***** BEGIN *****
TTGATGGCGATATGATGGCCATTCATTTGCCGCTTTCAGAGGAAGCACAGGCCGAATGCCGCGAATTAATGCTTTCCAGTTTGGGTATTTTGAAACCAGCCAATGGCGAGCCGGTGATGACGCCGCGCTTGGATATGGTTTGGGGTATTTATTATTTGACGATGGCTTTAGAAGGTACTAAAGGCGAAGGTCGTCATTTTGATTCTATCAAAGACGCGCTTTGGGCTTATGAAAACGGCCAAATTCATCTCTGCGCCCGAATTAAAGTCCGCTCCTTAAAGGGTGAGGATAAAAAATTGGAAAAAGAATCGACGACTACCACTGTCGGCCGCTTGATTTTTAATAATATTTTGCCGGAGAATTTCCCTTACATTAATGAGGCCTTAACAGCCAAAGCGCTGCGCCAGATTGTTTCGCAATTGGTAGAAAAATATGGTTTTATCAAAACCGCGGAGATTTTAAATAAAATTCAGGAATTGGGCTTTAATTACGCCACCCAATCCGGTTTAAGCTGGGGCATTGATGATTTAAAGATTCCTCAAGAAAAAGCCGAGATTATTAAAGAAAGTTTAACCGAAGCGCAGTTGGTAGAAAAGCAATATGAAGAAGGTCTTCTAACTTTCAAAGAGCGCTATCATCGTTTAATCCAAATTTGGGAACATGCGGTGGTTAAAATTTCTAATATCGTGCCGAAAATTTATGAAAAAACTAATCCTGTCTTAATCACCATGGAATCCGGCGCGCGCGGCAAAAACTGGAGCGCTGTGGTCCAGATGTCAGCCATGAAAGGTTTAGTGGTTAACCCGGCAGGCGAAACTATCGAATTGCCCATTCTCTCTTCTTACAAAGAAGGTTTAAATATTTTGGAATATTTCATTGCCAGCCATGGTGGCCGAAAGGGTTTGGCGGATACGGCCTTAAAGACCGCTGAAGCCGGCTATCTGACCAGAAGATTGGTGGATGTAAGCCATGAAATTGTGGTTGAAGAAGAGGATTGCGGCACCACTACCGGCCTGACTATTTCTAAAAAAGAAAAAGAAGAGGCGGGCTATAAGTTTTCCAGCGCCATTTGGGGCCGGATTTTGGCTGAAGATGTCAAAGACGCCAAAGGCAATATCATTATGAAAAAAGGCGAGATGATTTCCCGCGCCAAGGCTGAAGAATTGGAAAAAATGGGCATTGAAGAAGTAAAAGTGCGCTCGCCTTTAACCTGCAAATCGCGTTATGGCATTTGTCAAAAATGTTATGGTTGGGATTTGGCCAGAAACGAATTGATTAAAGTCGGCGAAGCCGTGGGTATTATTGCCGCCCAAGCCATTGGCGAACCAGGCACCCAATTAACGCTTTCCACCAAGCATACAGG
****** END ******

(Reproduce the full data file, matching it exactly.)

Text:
TTGATGGCGATATGATGGCCATTCATTTGCCGCTTTCAGAGGAAGCACAGGCCGAATGCCGCGAATTAATGCTTTCCAGTTTGGGTATTTTGAAACCAGCCAATGGCGAGCCGGTGATGACGCCGCGCTTGGATATGGTTTGGGGTATTTATTATTTGACGATGGCTTTAGAAGGTACTAAAGGCGAAGGTCGTCATTTTGATTCTATCAAAGACGCGCTTTGGGCTTATGAAAACGGCCAAATTCATCTCTGCGCCCGAATTAAAGTCCGCTCCTTAAAGGGTGAGGATAAAAAATTGGAAAAAGAATCGACGACTACCACTGTCGGCCGCTTGATTTTTAATAATATTTTGCCGGAGAATTTCCCTTACATTAATGAGGCCTTAACAGCCAAAGCGCTGCGCCAGATTGTTTCGCAATTGGTAGAAAAATATGGTTTTATCAAAACCGCGGAGATTTTAAATAAAATTCAGGAATTGGGCTTTAATTACGCCACCCAATCCGGTTTAAGCTGGGGCATTGATGATTTAAAGATTCCTCAAGAAAAAGCCGAGATTATTAAAGAAAGTTTAACCGAAGCGCAGTTGGTAGAAAAGCAATATGAAGAAGGTCTTCTAACTTTCAAAGAGCGCTATCATCGTTTAATCCAAATTTGGGAACATGCGGTGGTTAAAATTTCTAATATCGTGCCGAAAATTTATGAAAAAACTAATCCTGTCTTAATCACCATGGAATCCGGCGCGCGCGGCAAAAACTGGAGCGCTGTGGTCCAGATGTCAGCCATGAAAGGTTTAGTGGTTAACCCGGCAGGCGAAACTATCGAATTGCCCATTCTCTCTTCTTACAAAGAAGGTTTAAATATTTTGGAATATTTCATTGCCAGCCATGGTGGCCGAAAGGGTTTGGCGGATACGGCCTTAAAGACCGCTGAAGCCGGCTATCTGACCAGAAGATTGGTGGATGTAAGCCATGAAATTGTGGTTGAAGAAGAGGATTGCGGCACCACTACCGGCCTGACTATTTCTAAAAAAGAAAAAGAAGAGGCGGGCTATAAGTTTTCCAGCGCCATTTGGGGCCGGATTTTGGCTGAAGATGTCAAAGACGCCAAAGGCAATATCATTATGAAAAAAGGCGAGATGATTTCCCGCGCCAAGGCTGAAGAATTGGAAAAAATGGGCATTGAAGAAGTAAAAGTGCGCTCGCCTTTAACCTGCAAATCGCGTTATGGCATTTGTCAAAAATGTTATGGTTGGGATTTGGCCAGAAACGAATTGATTAAAGTCGGCGAAGCCGTGGGTATTATTGCCGCCCAAGCCATTGGCGAACCAGGCACCCAATTAACGCTTTCCACCAAGCATACAGG